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Polar bears are the largest land carnivore. Adapted for the cold, polar bears have a thick fur coat that appears white in coloration, but is really translucent. Their black skin color is readily apparent on the nose, eyes, lips and footpads. In addition to their size and color, polar bears may also be distinguished from other bear species by their smaller ears, longer necks and the lack of a dorsal hump in adults.
Adult male polar bears, called boars, are substantially larger than adult females.
At birth, cubs are about 30 cm (12 in.) long
2.5-3 m (8.2-9.8 ft.) long
2-2.5 m (6.6-8.2 ft.) long
Newborn calves weigh about 454-680 g (16-24 oz.)
350-650 kg (772-1,433 lb.)
150-250 kg (331-551 lb.)
Adult polar bears need an average of 2 kg (4.4 lb.) of fat per day to maintain their weight. Their diet includes mostly ringed and bearded seals and also includes other seal species, walruses, narwhals, beluga whales, whale carcasses, fish, reindeer, birds, eggs, berries and kelp.
About 8 months; includes about a 4 month period of delayed implantation
Females are induced ovulators; mating triggers the release of an egg for fertilization
18-30 months (wean)
About 6 years
About 4 years
Typically 15-18 years; some have lived over 30 years
Inhabit Arctic sea ice, water, islands, and continental coastlines
Estimated at 21,500-25,000
Lower Risk/Conservation Dependent
Adapted for the cold, polar bears have a thick fur coat. The coat of a polar bear can appear in a number of color variations from pure white to creamy yellow to light brown, depending on season and angle of light. A polar bear's black skin absorbs heat from the sun, helping it stay warm. In addition, the long guard hairs of a polar bears coat can trap a still layer of water in the under-fur and help insulate the bear's body while submerged; acting in a similar manner to a wetsuit. Polar bears also possess a fat layer that can reach a thickness of up to 11 cm (4.3 in.) This fat layer acts as an energy reserve in times of low food availability and possibly also aids in thermoregulation.
Polar bears are strong swimmers, paddling dog-style with their partially webbed front paws while holding their hind feet and legs flat like rudders. Scientists have tracked polar bears swimming continuously for 100 km (62 mi.). On land they are capable of reaching speeds of 40 kph (25 mph) while running in short bursts.
Only female polar bears, especially pregnant females, enter into a state of carnivore lethargy or "hibernation". They do so from October or November through March or April. During hibernation, the female's heart rate slows from a normal resting rate of about 46 beats per minute to about 27 beats per minute. Females also fast throughout hibernation, losing all or most of their fat stores. Though hibernating females sleep soundly, they are easily aroused.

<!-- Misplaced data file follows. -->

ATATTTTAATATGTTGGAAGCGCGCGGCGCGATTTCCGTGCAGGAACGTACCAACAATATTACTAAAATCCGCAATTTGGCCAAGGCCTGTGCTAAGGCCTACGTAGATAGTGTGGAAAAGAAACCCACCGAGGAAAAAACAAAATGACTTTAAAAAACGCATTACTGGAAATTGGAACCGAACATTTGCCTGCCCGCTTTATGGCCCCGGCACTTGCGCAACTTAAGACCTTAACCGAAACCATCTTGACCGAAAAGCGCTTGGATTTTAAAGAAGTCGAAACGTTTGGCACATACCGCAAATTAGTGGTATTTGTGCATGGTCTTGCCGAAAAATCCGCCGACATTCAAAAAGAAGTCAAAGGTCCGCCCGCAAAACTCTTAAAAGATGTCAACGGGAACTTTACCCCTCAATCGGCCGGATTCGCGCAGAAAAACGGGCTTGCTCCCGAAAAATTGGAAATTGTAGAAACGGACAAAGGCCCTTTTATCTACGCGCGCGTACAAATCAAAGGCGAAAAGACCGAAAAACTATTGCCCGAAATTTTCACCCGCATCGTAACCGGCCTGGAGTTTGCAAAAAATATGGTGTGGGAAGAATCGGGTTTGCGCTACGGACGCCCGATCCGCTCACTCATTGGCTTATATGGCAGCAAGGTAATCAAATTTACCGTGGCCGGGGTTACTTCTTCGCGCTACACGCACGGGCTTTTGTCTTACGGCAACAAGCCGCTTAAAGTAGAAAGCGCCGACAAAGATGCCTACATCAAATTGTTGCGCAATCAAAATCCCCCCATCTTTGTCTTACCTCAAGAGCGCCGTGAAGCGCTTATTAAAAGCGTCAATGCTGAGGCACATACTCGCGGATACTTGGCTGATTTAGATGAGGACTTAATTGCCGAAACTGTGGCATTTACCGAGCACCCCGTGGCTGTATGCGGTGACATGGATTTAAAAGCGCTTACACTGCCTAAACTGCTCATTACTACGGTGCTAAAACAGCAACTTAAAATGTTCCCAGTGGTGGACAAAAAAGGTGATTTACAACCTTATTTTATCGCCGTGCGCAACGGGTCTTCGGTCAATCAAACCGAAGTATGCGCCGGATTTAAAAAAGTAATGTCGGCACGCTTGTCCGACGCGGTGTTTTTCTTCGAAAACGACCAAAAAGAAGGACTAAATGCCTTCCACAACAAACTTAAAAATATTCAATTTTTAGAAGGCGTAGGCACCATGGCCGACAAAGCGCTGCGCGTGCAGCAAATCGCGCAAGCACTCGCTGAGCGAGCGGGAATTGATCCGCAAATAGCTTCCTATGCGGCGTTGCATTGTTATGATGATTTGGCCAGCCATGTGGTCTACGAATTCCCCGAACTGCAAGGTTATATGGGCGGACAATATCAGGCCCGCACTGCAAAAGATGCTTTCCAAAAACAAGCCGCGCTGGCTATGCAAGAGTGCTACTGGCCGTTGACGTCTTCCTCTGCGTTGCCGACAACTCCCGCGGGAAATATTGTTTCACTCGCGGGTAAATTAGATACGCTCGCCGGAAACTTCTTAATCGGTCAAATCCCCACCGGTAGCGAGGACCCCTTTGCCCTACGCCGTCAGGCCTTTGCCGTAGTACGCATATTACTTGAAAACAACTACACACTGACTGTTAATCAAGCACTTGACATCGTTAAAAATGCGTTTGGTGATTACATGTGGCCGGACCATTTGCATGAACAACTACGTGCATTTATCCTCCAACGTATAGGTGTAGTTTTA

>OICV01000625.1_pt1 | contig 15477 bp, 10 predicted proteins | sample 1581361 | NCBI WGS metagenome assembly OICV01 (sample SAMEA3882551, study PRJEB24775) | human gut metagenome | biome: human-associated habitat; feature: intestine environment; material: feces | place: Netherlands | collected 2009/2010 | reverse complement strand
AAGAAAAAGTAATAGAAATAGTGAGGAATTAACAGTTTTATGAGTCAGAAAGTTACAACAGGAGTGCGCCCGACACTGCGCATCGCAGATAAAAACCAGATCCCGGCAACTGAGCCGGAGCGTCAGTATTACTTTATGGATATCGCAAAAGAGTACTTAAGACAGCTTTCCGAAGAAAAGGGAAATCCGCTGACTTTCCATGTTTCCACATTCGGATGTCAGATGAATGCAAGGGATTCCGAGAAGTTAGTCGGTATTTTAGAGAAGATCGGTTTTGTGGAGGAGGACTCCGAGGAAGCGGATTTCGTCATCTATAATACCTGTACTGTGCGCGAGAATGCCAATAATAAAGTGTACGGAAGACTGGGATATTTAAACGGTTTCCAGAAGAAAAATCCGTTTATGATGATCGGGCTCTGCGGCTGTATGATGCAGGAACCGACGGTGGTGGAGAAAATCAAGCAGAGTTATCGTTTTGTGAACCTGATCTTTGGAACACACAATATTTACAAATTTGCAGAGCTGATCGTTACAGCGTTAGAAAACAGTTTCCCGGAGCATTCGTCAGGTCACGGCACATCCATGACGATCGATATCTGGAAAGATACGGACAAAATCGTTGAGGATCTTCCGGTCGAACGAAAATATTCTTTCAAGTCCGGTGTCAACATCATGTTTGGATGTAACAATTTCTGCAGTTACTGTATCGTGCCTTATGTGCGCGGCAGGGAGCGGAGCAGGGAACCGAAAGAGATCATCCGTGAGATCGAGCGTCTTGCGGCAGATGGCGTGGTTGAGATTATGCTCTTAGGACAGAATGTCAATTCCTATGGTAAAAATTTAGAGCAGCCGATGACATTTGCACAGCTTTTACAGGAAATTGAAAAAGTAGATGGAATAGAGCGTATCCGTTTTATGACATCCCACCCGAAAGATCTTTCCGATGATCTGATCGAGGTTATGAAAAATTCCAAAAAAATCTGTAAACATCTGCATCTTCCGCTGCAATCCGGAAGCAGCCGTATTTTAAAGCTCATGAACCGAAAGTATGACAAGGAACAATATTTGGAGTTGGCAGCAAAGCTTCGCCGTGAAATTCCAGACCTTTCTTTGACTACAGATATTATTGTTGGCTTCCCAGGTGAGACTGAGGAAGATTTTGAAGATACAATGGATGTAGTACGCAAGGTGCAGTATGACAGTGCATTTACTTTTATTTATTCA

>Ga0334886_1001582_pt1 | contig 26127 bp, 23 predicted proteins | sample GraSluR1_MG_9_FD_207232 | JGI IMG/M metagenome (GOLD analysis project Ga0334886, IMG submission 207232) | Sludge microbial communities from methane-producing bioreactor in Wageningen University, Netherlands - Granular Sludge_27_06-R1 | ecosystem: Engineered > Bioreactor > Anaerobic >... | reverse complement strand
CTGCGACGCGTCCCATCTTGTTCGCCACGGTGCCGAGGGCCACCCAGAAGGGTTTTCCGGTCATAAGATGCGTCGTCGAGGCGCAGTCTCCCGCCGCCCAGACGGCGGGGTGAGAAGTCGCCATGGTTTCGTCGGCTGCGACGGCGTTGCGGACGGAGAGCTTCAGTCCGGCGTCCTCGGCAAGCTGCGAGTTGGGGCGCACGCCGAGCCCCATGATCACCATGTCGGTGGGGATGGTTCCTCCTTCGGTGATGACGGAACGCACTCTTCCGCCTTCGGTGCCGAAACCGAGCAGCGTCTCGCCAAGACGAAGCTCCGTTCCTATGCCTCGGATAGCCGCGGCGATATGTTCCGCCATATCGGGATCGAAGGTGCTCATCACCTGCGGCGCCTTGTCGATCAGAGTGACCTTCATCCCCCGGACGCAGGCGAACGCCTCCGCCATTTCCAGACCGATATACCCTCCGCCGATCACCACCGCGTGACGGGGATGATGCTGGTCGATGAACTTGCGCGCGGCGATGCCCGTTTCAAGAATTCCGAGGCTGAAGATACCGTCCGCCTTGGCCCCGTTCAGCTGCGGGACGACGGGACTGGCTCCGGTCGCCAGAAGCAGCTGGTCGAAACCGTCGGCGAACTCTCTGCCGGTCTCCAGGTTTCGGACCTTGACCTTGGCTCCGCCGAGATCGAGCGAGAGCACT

Unlike most other hibernators, female polar bears give birth while hibernating. Sows give birth in their dens from November through January. Typically, two cubs are born. Cubs are born helpless with their eyes closed, and appear hairless because of their very fine fur. Cubs open their eyes within the first month and begin walking at two months. At four to six months of age, cubs emerge from the den. By eight months, they weigh more than 45 kg (99 lb.).
For more information about polar bears, explore the
POLAR BEAR INFO BOOK
ECOLOGY AND CONSERVATION
Polar bears at zoological parks provide opportunities for the public to learn about these animals and how human activities may impact their survival. Scientists and specialists study polar bear biology, including polar bear reproduction, birth and care of young, and communication.
As with other marine mammals found in the United States, the U.S. Marine Mammal Protection Act of 1972 protects polar bears.
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FAO Species Identification Guide. Marine Mammals of the World
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Nowak, Ronald M. (ed.).
Walker's Mammals of the World. Vol. II
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Reeves, R. R., Stewart, B.S., Clapman, P.J., and J.A. Powell (Peter Folkens illustrator).
National Audubon Society: Guide to Marine Mammals of the World
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Reeves, R.R., Stewart, B.S. and S. Stephen.
The Sierra Club Handbook of Seals and Sirenians
. San Francisco: Sierra Club Books, 1992.
Reynolds III, J.E and S.A. Rommel (ed).
Biology of Marine Mammals
. Washington and London. Smithsonian Institution Press, 1999.
IUCN Polar Bear Specialist Group
University of Michigan - Animal Diversity Web